Summary: An Italian American becomes the driver for a pianist for his tour in the deep South and the pianist happens to be Black.
Viggo Mortensen? Check. Mahershala Ali? Check. Based on a true story? Check. Semi-sheltered, heartwarming tale about how eventual friendship overcomes racism? Check. Looks like we’ve got our first Oscar bait. It’s like The Help for men. That’s pretty much all you need to know. Two people from opposite, somewhat antagonistic backgrounds go on a journey together, see each other’s experiences, and get closer. It’s a simple story that we might have seen before, but it’s worth it for the chemistry between Ali and Mortensen. The movie is so-so but the two of them are just so enjoyable to watch together.
I think some people have labeled this as a “safe” movie in regards to how it portrays the bias and open racism that Ali’s Don faces and Mortensen’s Tony witnesses, which is a fair point. It’s a generally typical arc for Tony- he’s casually racist but in performing his job (and sometimes defending Don), he grows closer to him, more protective, and eventually, the job turns into friendship. But there are a lot of subtle complexities in each of the characters as well as their dynamic. There is a beautiful respect and friendship that builds between the two men- a kind of homosocial kinship that we don’t get to see very often. And just because it’s not spoken explicitly enough or explained through dialogue doesn’t mean it’s not there. Specifically, the character of Don has a huge identity crisis- there’s a little bit of self-loathing, shame, and pride all mixed into one. While he doesn’t talk about this a lot, it’s not hard to see how he struggles in certain situations or his internal processes. It’s another great performance by Ali, who is quickly becoming one of the most dependable and in-demand actors since his Oscar win and for good reason.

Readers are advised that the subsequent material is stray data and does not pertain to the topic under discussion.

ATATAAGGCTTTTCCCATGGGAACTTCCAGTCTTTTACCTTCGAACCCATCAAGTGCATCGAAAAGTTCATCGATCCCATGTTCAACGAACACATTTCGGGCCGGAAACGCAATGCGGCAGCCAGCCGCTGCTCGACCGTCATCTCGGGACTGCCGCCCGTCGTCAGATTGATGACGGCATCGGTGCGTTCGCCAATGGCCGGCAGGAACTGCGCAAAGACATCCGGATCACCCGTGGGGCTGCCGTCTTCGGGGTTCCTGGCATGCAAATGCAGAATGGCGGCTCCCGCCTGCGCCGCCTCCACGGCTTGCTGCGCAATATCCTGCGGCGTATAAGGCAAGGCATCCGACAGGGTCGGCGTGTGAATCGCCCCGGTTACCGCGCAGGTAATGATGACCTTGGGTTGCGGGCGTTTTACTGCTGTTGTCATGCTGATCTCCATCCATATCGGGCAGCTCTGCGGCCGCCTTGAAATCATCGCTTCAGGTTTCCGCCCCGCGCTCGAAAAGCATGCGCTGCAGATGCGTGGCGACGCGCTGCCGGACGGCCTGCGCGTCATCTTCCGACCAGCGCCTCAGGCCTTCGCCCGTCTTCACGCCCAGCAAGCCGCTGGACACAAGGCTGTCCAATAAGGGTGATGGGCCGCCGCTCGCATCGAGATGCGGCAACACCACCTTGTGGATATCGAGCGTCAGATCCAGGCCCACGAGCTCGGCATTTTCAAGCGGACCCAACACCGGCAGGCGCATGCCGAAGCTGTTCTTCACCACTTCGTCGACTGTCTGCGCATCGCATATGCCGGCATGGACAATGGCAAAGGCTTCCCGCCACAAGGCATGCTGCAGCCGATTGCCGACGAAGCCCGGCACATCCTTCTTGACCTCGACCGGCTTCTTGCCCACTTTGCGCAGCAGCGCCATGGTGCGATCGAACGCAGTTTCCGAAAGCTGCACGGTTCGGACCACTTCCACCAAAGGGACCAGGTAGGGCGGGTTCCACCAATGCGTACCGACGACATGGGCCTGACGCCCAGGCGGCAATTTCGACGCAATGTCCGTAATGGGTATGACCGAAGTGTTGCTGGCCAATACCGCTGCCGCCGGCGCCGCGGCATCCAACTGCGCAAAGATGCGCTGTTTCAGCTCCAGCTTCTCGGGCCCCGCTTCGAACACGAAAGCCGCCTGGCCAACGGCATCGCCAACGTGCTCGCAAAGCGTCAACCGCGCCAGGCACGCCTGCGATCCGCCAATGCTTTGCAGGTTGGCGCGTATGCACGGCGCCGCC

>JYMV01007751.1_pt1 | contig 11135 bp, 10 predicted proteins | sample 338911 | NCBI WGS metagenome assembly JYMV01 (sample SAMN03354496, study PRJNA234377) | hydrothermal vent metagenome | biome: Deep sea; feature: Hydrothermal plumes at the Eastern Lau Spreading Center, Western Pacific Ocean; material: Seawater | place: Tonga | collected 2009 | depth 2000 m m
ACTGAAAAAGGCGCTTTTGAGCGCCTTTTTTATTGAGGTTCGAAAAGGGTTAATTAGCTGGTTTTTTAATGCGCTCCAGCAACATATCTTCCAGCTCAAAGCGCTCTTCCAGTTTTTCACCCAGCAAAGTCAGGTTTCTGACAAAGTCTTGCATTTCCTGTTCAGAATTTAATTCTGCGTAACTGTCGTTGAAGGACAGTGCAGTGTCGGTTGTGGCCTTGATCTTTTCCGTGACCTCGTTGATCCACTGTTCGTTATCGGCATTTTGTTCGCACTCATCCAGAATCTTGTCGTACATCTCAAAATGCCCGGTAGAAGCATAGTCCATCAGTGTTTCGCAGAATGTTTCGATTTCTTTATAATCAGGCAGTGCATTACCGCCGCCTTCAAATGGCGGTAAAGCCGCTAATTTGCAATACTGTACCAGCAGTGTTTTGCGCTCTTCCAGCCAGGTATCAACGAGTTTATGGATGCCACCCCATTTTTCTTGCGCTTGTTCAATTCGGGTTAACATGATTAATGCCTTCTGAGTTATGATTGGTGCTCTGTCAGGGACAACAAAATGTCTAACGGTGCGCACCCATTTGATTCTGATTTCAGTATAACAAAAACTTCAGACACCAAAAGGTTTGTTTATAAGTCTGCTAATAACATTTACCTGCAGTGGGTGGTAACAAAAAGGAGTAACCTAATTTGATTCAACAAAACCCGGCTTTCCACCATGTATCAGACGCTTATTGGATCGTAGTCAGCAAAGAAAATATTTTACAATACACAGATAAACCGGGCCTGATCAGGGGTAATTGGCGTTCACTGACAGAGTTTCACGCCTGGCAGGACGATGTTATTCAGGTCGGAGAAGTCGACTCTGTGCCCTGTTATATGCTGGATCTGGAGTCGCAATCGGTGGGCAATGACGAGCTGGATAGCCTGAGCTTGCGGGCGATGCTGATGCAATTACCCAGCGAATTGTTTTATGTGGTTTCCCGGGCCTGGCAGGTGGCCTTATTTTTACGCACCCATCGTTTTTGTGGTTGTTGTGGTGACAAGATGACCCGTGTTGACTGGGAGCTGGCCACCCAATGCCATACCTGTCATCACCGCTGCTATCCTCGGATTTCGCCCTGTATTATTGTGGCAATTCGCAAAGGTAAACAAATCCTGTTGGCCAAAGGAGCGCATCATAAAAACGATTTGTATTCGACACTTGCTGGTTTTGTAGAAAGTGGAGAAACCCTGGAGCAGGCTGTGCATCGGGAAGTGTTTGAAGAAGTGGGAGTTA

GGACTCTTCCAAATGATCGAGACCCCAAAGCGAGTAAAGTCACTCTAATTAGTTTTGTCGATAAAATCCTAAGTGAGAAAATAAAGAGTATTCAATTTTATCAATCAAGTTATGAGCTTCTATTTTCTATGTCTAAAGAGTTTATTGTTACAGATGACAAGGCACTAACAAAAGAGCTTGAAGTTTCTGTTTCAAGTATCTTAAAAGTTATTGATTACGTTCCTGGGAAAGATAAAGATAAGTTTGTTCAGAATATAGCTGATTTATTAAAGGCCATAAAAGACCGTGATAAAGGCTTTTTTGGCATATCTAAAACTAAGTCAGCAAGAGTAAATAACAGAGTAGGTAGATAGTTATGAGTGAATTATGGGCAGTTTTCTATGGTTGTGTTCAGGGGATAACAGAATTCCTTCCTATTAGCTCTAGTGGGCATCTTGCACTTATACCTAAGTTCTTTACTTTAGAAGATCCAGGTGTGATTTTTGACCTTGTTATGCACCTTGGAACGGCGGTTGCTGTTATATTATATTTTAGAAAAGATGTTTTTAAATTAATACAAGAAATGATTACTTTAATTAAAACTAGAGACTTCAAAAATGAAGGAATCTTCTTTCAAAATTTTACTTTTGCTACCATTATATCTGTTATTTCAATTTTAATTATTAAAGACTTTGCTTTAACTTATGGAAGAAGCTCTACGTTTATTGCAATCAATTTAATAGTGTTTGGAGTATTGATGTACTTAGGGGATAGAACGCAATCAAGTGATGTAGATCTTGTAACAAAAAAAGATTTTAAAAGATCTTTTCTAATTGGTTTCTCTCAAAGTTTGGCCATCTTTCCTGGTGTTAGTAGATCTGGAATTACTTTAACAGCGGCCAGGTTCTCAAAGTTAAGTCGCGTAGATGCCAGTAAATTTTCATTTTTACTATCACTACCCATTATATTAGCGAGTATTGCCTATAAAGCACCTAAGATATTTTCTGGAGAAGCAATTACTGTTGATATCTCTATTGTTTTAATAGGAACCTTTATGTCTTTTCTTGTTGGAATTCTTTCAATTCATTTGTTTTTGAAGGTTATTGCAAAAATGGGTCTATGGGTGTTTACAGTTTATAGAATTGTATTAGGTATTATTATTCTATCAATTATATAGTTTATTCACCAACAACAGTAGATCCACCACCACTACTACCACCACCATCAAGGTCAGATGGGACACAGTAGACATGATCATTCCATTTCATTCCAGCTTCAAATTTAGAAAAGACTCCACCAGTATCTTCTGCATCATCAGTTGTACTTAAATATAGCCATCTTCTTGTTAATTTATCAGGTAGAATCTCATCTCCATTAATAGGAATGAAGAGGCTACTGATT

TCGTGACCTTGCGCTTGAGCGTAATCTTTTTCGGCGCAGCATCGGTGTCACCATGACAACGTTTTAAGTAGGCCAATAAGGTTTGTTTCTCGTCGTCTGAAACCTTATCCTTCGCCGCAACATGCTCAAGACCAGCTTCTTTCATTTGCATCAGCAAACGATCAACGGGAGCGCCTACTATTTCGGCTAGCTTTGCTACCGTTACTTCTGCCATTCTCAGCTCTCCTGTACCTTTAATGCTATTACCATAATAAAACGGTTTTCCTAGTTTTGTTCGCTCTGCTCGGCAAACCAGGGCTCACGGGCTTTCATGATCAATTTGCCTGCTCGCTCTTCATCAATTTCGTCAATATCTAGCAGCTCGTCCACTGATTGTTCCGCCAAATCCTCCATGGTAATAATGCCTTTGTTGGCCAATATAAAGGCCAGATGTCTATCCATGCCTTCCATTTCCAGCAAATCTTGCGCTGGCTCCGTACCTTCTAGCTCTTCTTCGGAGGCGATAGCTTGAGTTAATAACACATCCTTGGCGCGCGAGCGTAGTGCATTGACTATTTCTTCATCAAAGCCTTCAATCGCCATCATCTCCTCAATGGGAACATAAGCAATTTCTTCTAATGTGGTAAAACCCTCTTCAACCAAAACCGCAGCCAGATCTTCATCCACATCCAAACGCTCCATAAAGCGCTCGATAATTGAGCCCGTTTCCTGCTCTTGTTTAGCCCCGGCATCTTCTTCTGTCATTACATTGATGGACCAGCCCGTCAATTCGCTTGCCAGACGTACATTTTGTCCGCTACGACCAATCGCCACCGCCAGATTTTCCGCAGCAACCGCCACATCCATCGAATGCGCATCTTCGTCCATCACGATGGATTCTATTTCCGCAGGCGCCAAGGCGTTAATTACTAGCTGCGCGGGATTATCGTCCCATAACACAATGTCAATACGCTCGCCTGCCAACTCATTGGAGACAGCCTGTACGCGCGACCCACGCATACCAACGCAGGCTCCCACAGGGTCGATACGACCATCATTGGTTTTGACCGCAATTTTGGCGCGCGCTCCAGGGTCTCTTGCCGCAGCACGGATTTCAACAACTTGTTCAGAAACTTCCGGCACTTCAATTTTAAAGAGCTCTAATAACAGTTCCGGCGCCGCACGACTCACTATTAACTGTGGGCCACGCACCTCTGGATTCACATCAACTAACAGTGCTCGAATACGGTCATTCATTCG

And that’s complimented by Mortensen, who is bound to get a nomination this year. While I don’t think this is a groundbreaking performance (and I’d say he’s overshadowed by Ali), it’s a more comical Mortensen than we usually get to see. And while it seems like Tony just starts to accept Don, I think its appropriate for this kind of intimate friendship. There are a lot of friendships or relationships built on a single moment of empathy that comes out of witnessing or experiencing how one person is treated. It’s not always something that needs to be discussed or explored or having “teachable moments.” Sometimes- and in the case of this story- it’s how people choose to conduct themselves or feel compelled to take action where they can after it happens.